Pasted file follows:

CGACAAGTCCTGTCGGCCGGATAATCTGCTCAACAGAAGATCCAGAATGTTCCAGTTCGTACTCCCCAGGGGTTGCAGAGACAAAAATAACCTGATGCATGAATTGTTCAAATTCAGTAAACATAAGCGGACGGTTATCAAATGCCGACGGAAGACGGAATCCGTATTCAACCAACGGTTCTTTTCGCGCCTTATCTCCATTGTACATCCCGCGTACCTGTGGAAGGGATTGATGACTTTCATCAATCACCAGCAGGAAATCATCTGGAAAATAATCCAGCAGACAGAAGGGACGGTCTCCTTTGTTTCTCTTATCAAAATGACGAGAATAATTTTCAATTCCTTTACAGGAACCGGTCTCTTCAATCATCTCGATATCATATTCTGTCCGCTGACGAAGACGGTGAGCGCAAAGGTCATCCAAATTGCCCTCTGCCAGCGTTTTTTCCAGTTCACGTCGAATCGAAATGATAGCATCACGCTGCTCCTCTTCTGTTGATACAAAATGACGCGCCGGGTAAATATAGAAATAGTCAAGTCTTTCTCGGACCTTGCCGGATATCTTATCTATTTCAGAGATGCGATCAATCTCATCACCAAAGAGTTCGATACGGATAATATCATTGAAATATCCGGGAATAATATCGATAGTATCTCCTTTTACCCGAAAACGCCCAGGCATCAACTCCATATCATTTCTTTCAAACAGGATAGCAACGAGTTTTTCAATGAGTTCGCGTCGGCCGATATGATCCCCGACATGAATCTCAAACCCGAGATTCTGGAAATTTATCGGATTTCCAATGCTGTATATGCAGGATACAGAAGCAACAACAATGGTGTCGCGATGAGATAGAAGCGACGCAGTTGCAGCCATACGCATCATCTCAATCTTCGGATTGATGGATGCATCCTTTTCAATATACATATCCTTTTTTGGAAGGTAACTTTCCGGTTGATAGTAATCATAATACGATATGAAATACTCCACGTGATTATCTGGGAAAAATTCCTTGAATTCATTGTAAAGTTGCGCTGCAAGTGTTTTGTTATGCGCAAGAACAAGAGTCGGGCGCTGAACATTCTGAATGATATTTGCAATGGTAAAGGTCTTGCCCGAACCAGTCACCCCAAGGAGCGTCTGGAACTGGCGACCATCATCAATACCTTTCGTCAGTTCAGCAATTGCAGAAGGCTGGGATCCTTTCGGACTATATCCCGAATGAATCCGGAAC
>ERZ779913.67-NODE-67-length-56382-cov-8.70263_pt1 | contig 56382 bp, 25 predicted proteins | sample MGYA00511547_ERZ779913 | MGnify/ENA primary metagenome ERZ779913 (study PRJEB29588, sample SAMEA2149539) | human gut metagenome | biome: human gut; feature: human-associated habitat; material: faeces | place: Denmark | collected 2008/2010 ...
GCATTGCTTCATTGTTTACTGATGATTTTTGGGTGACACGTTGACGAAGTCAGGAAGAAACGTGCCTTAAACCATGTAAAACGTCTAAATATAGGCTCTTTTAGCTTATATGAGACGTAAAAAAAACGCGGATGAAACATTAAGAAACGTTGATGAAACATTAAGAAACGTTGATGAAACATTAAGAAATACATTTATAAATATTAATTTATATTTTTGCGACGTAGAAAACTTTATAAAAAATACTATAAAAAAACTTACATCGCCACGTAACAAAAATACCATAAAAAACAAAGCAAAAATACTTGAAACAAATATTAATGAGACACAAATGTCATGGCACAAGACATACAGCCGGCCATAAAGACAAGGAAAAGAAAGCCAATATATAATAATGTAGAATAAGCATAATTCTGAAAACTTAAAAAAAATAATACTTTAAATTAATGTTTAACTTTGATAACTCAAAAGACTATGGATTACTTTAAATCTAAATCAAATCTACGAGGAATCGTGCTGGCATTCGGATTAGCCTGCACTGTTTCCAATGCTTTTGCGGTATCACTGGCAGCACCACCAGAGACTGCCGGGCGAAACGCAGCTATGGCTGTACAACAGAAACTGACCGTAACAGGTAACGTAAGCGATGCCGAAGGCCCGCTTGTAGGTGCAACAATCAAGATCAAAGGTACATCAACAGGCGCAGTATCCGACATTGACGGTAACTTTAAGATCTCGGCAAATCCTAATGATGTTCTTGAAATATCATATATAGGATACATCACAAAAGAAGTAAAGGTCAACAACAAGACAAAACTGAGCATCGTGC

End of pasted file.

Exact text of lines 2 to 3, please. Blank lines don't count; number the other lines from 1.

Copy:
>ERZ779913.67-NODE-67-length-56382-cov-8.70263_pt1 | contig 56382 bp, 25 predicted proteins | sample MGYA00511547_ERZ779913 | MGnify/ENA primary metagenome ERZ779913 (study PRJEB29588, sample SAMEA2149539) | human gut metagenome | biome: human gut; feature: human-associated habitat; material: faeces | place: Denmark | collected 2008/2010 ...
GCATTGCTTCATTGTTTACTGATGATTTTTGGGTGACACGTTGACGAAGTCAGGAAGAAACGTGCCTTAAACCATGTAAAACGTCTAAATATAGGCTCTTTTAGCTTATATGAGACGTAAAAAAAACGCGGATGAAACATTAAGAAACGTTGATGAAACATTAAGAAACGTTGATGAAACATTAAGAAATACATTTATAAATATTAATTTATATTTTTGCGACGTAGAAAACTTTATAAAAAATACTATAAAAAAACTTACATCGCCACGTAACAAAAATACCATAAAAAACAAAGCAAAAATACTTGAAACAAATATTAATGAGACACAAATGTCATGGCACAAGACATACAGCCGGCCATAAAGACAAGGAAAAGAAAGCCAATATATAATAATGTAGAATAAGCATAATTCTGAAAACTTAAAAAAAATAATACTTTAAATTAATGTTTAACTTTGATAACTCAAAAGACTATGGATTACTTTAAATCTAAATCAAATCTACGAGGAATCGTGCTGGCATTCGGATTAGCCTGCACTGTTTCCAATGCTTTTGCGGTATCACTGGCAGCACCACCAGAGACTGCCGGGCGAAACGCAGCTATGGCTGTACAACAGAAACTGACCGTAACAGGTAACGTAAGCGATGCCGAAGGCCCGCTTGTAGGTGCAACAATCAAGATCAAAGGTACATCAACAGGCGCAGTATCCGACATTGACGGTAACTTTAAGATCTCGGCAAATCCTAATGATGTTCTTGAAATATCATATATAGGATACATCACAAAAGAAGTAAAGGTCAACAACAAGACAAAACTGAGCATCGTGC